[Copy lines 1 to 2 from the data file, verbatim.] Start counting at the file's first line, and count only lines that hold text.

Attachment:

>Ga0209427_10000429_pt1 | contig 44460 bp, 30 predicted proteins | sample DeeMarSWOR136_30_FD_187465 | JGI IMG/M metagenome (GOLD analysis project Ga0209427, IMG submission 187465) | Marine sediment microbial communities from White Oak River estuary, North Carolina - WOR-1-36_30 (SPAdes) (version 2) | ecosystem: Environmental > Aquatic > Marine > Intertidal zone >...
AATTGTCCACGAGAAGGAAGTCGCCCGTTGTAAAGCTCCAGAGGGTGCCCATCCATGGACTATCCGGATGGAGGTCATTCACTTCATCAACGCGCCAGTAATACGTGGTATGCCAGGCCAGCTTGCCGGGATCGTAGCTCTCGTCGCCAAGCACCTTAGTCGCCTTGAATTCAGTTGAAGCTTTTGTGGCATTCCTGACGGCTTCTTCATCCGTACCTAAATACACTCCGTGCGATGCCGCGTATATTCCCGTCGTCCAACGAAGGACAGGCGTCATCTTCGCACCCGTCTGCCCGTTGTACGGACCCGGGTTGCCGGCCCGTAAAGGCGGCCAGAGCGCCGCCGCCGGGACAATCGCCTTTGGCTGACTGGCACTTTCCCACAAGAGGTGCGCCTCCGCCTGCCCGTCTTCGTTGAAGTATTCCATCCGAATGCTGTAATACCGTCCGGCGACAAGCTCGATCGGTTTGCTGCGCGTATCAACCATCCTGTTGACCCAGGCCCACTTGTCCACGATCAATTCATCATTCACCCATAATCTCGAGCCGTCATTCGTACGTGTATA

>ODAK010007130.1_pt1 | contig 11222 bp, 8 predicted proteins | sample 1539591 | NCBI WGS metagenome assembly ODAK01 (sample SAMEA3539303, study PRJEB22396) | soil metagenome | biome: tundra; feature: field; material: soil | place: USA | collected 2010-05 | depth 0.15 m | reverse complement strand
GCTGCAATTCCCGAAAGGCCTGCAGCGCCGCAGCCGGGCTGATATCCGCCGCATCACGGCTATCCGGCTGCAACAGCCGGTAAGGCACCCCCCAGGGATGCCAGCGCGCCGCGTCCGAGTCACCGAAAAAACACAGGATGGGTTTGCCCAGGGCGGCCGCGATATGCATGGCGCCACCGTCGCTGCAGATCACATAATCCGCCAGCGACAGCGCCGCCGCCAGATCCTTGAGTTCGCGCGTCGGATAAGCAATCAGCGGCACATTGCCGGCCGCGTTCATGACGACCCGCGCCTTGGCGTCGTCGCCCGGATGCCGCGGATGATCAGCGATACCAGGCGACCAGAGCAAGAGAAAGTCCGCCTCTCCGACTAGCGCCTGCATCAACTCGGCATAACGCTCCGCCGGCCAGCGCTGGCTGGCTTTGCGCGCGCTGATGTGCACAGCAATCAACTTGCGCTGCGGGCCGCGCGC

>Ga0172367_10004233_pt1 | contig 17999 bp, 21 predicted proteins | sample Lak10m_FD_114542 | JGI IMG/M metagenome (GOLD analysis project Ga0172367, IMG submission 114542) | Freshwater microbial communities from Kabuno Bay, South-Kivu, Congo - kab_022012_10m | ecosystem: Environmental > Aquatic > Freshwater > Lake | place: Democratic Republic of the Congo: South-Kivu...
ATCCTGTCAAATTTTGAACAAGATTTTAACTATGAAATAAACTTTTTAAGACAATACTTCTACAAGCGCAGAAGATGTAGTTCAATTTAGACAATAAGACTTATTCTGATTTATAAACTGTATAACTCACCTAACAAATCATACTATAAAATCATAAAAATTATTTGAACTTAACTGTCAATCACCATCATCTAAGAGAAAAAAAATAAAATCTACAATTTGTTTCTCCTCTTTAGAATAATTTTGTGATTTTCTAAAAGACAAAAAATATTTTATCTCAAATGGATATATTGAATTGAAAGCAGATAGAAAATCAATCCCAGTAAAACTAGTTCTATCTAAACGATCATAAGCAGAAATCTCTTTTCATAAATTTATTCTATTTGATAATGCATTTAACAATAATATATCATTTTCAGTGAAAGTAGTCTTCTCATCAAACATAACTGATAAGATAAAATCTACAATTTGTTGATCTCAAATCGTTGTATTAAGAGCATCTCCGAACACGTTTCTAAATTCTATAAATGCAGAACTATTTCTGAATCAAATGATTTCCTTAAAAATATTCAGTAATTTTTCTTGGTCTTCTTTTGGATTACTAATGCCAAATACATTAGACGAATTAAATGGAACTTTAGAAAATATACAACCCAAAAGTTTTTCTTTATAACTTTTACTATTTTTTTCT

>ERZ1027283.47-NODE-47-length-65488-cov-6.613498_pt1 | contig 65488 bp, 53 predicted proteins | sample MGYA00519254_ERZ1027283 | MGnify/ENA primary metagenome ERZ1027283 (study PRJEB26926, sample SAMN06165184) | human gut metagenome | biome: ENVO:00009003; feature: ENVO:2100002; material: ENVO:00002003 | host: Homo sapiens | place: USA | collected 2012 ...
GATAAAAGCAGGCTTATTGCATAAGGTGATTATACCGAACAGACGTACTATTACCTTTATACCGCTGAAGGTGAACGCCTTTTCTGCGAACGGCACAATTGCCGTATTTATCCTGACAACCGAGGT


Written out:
>Ga0209427_10000429_pt1 | contig 44460 bp, 30 predicted proteins | sample DeeMarSWOR136_30_FD_187465 | JGI IMG/M metagenome (GOLD analysis project Ga0209427, IMG submission 187465) | Marine sediment microbial communities from White Oak River estuary, North Carolina - WOR-1-36_30 (SPAdes) (version 2) | ecosystem: Environmental > Aquatic > Marine > Intertidal zone >...
AATTGTCCACGAGAAGGAAGTCGCCCGTTGTAAAGCTCCAGAGGGTGCCCATCCATGGACTATCCGGATGGAGGTCATTCACTTCATCAACGCGCCAGTAATACGTGGTATGCCAGGCCAGCTTGCCGGGATCGTAGCTCTCGTCGCCAAGCACCTTAGTCGCCTTGAATTCAGTTGAAGCTTTTGTGGCATTCCTGACGGCTTCTTCATCCGTACCTAAATACACTCCGTGCGATGCCGCGTATATTCCCGTCGTCCAACGAAGGACAGGCGTCATCTTCGCACCCGTCTGCCCGTTGTACGGACCCGGGTTGCCGGCCCGTAAAGGCGGCCAGAGCGCCGCCGCCGGGACAATCGCCTTTGGCTGACTGGCACTTTCCCACAAGAGGTGCGCCTCCGCCTGCCCGTCTTCGTTGAAGTATTCCATCCGAATGCTGTAATACCGTCCGGCGACAAGCTCGATCGGTTTGCTGCGCGTATCAACCATCCTGTTGACCCAGGCCCACTTGTCCACGATCAATTCATCATTCACCCATAATCTCGAGCCGTCATTCGTACGTGTATA